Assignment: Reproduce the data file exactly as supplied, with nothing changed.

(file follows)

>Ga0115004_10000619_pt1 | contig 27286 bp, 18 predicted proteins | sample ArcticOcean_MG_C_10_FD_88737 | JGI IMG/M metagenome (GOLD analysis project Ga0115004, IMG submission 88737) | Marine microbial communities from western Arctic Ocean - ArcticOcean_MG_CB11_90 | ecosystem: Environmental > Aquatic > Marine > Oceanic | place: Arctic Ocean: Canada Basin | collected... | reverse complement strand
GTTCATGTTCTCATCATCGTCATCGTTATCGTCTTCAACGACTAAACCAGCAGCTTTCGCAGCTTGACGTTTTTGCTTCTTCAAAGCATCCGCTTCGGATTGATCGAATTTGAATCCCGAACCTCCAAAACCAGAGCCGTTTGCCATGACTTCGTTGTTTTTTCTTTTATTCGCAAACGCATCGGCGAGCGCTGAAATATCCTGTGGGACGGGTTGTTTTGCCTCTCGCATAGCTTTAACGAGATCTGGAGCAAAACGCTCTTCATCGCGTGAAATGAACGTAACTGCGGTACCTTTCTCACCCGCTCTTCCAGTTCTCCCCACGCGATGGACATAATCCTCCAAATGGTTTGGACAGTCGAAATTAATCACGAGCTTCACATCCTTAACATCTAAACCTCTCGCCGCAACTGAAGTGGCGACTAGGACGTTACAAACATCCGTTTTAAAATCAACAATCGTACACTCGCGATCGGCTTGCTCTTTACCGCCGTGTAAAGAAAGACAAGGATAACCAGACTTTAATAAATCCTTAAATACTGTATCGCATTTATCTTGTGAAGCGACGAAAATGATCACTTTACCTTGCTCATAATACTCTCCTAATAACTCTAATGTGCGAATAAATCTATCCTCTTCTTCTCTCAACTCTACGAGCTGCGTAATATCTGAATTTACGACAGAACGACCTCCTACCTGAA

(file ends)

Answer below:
>Ga0115004_10000619_pt1 | contig 27286 bp, 18 predicted proteins | sample ArcticOcean_MG_C_10_FD_88737 | JGI IMG/M metagenome (GOLD analysis project Ga0115004, IMG submission 88737) | Marine microbial communities from western Arctic Ocean - ArcticOcean_MG_CB11_90 | ecosystem: Environmental > Aquatic > Marine > Oceanic | place: Arctic Ocean: Canada Basin | collected... | reverse complement strand
GTTCATGTTCTCATCATCGTCATCGTTATCGTCTTCAACGACTAAACCAGCAGCTTTCGCAGCTTGACGTTTTTGCTTCTTCAAAGCATCCGCTTCGGATTGATCGAATTTGAATCCCGAACCTCCAAAACCAGAGCCGTTTGCCATGACTTCGTTGTTTTTTCTTTTATTCGCAAACGCATCGGCGAGCGCTGAAATATCCTGTGGGACGGGTTGTTTTGCCTCTCGCATAGCTTTAACGAGATCTGGAGCAAAACGCTCTTCATCGCGTGAAATGAACGTAACTGCGGTACCTTTCTCACCCGCTCTTCCAGTTCTCCCCACGCGATGGACATAATCCTCCAAATGGTTTGGACAGTCGAAATTAATCACGAGCTTCACATCCTTAACATCTAAACCTCTCGCCGCAACTGAAGTGGCGACTAGGACGTTACAAACATCCGTTTTAAAATCAACAATCGTACACTCGCGATCGGCTTGCTCTTTACCGCCGTGTAAAGAAAGACAAGGATAACCAGACTTTAATAAATCCTTAAATACTGTATCGCATTTATCTTGTGAAGCGACGAAAATGATCACTTTACCTTGCTCATAATACTCTCCTAATAACTCTAATGTGCGAATAAATCTATCCTCTTCTTCTCTCAACTCTACGAGCTGCGTAATATCTGAATTTACGACAGAACGACCTCCTACCTGAA